The UK innovation agency NESTA has just launched a a major exploration of the future of hyperlocal media – covering everything from struggling local papers, and reduced local BBC services, through to new Government-backed local TV, and the blogs, online communities and radio stations run by passionate digital activists. The programme is starting with mapping who is doing what, followed by formation of a partnership, foresight research, and funding for innovative pilots. More here in my earlier post. Below I suggest NESTA might consider a more open process to complement current plans.
For the past few years people involved in websites and other digital stuff for for central and local government, and anyone else interested in civic services and interactions, have got together for free, open conferences organised by volunteers, with no set agenda, a minimum of Powerpoint and a max of conversation. Here’s the first one I reported, organised by Jeremy Gould in 2008. It was hugely stimulting … even slightly shocking … to see such creativity released from the realms of bureaucracy. Other unconferences followed specifically for local government, and other interests.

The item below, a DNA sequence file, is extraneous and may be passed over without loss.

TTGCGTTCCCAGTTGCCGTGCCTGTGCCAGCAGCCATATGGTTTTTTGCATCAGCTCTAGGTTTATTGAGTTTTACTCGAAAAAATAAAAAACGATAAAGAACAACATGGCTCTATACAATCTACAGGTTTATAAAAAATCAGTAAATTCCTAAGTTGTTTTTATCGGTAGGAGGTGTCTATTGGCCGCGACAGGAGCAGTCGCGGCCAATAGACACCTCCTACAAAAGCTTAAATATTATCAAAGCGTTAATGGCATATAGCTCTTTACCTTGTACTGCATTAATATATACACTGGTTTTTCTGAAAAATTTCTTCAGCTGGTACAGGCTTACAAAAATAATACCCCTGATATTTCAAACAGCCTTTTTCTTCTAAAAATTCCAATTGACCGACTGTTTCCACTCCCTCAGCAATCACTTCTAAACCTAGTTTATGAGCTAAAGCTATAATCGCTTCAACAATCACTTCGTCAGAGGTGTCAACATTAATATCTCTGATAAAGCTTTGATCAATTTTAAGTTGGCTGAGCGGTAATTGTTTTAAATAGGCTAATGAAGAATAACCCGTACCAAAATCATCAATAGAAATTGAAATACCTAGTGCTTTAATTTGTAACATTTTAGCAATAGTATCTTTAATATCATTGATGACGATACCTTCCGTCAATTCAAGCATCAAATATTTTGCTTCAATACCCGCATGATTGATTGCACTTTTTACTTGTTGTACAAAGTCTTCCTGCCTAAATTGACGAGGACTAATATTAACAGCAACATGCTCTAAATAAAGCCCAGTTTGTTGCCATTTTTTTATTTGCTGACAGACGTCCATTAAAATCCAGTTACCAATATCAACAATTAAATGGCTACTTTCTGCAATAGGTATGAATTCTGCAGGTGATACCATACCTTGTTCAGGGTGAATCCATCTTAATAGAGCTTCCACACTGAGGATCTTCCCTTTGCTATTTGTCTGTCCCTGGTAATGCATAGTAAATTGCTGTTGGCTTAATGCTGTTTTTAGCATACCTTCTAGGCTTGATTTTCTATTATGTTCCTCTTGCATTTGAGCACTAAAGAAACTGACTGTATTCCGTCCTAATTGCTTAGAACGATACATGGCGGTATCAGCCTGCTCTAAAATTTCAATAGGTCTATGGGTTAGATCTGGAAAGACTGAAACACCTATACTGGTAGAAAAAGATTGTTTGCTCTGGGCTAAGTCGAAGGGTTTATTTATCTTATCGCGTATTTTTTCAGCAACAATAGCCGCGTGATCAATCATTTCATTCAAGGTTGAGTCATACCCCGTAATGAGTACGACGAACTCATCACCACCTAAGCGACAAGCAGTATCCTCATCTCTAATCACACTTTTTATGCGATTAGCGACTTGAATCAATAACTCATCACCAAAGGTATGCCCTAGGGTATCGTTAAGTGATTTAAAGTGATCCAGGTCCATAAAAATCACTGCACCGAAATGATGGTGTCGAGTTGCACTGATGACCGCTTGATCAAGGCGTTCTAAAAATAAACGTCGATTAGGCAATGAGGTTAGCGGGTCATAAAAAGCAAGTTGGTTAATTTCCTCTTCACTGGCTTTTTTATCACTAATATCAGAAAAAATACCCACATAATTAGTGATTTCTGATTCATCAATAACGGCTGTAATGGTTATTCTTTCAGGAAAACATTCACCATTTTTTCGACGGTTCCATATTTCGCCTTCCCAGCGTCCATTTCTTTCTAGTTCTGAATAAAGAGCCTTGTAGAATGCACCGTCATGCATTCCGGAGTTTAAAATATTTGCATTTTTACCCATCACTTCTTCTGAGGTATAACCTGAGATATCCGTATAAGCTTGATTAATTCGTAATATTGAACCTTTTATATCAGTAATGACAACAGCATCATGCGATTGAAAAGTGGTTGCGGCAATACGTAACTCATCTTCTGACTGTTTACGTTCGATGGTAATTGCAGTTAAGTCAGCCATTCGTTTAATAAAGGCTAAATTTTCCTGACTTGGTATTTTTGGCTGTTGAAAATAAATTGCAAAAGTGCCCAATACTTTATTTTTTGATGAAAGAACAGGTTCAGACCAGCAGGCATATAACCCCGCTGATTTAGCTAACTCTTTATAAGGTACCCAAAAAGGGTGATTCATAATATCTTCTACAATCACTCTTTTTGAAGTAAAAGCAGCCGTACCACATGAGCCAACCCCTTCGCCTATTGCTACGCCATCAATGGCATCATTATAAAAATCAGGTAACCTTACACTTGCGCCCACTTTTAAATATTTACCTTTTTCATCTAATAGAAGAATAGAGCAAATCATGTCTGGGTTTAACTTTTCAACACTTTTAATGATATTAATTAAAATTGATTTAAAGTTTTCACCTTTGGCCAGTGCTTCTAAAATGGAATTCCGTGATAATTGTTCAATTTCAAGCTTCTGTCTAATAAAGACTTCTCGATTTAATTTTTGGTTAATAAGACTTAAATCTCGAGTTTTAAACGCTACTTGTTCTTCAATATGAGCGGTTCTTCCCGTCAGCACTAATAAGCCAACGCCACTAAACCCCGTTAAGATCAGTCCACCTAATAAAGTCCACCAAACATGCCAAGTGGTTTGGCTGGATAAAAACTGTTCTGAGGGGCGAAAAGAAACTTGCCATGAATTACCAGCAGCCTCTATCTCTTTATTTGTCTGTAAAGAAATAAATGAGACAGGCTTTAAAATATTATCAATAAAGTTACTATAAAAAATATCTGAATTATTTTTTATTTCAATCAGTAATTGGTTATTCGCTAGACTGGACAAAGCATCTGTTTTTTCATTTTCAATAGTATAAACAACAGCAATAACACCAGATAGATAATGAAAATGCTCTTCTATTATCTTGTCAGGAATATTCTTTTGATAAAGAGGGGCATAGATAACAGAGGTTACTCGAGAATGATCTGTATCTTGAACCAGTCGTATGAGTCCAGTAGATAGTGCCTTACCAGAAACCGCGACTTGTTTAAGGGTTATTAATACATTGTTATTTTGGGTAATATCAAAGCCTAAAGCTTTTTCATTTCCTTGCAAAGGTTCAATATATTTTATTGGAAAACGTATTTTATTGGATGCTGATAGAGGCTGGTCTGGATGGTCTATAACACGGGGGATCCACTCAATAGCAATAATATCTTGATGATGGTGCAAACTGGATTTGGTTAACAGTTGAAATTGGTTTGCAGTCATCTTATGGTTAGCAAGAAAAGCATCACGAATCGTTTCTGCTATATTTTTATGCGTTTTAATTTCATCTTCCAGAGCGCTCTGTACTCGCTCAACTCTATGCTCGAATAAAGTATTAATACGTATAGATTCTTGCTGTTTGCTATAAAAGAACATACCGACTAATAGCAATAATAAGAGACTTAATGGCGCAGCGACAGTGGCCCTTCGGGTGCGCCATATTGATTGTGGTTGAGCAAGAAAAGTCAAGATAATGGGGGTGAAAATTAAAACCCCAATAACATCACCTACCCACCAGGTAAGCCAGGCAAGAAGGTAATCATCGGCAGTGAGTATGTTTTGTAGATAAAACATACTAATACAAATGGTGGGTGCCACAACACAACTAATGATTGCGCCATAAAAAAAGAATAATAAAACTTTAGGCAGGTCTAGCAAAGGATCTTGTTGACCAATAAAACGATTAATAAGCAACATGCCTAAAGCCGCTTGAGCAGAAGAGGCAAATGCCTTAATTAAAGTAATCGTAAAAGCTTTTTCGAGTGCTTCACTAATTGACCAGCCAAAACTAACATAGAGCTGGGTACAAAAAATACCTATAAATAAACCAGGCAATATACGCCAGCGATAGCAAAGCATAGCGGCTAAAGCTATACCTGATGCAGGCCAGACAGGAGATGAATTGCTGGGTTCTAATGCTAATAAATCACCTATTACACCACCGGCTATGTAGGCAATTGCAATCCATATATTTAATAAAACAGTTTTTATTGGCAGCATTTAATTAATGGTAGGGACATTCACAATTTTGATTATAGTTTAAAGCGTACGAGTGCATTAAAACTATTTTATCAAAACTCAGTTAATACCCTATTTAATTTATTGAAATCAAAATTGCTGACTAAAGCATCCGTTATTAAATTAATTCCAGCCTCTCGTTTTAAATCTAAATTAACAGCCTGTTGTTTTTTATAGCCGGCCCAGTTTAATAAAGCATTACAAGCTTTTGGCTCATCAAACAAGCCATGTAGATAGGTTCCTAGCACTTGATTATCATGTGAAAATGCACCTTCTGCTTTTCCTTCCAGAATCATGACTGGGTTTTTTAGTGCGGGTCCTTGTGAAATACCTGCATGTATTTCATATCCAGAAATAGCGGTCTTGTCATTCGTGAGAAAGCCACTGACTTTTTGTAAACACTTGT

Today I went to ukgovcamp2012 organised by Steph Grey and Dave Briggs, hosted by Microsoft, with an attendance list of more than 200 people over two days, and around a dozen sponsors large and small. read more